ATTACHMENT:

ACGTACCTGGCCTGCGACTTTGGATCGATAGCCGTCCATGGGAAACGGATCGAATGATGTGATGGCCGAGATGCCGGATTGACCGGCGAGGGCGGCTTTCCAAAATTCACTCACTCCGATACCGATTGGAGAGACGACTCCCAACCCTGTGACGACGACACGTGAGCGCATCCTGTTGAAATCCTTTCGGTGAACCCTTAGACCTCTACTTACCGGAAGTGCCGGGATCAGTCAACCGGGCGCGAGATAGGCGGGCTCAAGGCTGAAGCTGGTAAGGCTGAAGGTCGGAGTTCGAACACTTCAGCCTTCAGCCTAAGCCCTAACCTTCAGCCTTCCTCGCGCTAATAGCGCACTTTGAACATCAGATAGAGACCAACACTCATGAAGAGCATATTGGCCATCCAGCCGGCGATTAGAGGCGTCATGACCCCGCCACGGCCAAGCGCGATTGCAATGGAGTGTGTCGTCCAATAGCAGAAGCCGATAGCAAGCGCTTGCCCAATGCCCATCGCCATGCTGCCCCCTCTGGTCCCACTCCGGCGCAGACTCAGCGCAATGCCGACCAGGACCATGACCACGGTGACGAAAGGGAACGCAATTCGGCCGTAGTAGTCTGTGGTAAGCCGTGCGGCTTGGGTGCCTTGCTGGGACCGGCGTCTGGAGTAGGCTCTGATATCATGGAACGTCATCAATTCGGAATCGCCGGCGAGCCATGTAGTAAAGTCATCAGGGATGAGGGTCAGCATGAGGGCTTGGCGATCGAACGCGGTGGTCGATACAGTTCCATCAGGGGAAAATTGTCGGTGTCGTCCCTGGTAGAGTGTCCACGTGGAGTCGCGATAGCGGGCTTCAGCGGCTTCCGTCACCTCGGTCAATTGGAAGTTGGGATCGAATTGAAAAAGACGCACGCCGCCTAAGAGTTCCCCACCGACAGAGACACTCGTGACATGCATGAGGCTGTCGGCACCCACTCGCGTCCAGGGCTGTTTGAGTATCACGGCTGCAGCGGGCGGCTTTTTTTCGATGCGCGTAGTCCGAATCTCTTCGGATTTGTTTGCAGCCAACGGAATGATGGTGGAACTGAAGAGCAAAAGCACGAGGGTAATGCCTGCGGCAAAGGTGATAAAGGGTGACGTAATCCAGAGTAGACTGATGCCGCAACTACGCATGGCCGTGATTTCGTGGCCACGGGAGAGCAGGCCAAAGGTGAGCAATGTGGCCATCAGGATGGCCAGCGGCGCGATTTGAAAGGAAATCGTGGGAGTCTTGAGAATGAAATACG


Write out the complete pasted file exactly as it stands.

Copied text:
ACGTACCTGGCCTGCGACTTTGGATCGATAGCCGTCCATGGGAAACGGATCGAATGATGTGATGGCCGAGATGCCGGATTGACCGGCGAGGGCGGCTTTCCAAAATTCACTCACTCCGATACCGATTGGAGAGACGACTCCCAACCCTGTGACGACGACACGTGAGCGCATCCTGTTGAAATCCTTTCGGTGAACCCTTAGACCTCTACTTACCGGAAGTGCCGGGATCAGTCAACCGGGCGCGAGATAGGCGGGCTCAAGGCTGAAGCTGGTAAGGCTGAAGGTCGGAGTTCGAACACTTCAGCCTTCAGCCTAAGCCCTAACCTTCAGCCTTCCTCGCGCTAATAGCGCACTTTGAACATCAGATAGAGACCAACACTCATGAAGAGCATATTGGCCATCCAGCCGGCGATTAGAGGCGTCATGACCCCGCCACGGCCAAGCGCGATTGCAATGGAGTGTGTCGTCCAATAGCAGAAGCCGATAGCAAGCGCTTGCCCAATGCCCATCGCCATGCTGCCCCCTCTGGTCCCACTCCGGCGCAGACTCAGCGCAATGCCGACCAGGACCATGACCACGGTGACGAAAGGGAACGCAATTCGGCCGTAGTAGTCTGTGGTAAGCCGTGCGGCTTGGGTGCCTTGCTGGGACCGGCGTCTGGAGTAGGCTCTGATATCATGGAACGTCATCAATTCGGAATCGCCGGCGAGCCATGTAGTAAAGTCATCAGGGATGAGGGTCAGCATGAGGGCTTGGCGATCGAACGCGGTGGTCGATACAGTTCCATCAGGGGAAAATTGTCGGTGTCGTCCCTGGTAGAGTGTCCACGTGGAGTCGCGATAGCGGGCTTCAGCGGCTTCCGTCACCTCGGTCAATTGGAAGTTGGGATCGAATTGAAAAAGACGCACGCCGCCTAAGAGTTCCCCACCGACAGAGACACTCGTGACATGCATGAGGCTGTCGGCACCCACTCGCGTCCAGGGCTGTTTGAGTATCACGGCTGCAGCGGGCGGCTTTTTTTCGATGCGCGTAGTCCGAATCTCTTCGGATTTGTTTGCAGCCAACGGAATGATGGTGGAACTGAAGAGCAAAAGCACGAGGGTAATGCCTGCGGCAAAGGTGATAAAGGGTGACGTAATCCAGAGTAGACTGATGCCGCAACTACGCATGGCCGTGATTTCGTGGCCACGGGAGAGCAGGCCAAAGGTGAGCAATGTGGCCATCAGGATGGCCAGCGGCGCGATTTGAAAGGAAATCGTGGGAGTCTTGAGAATGAAATACG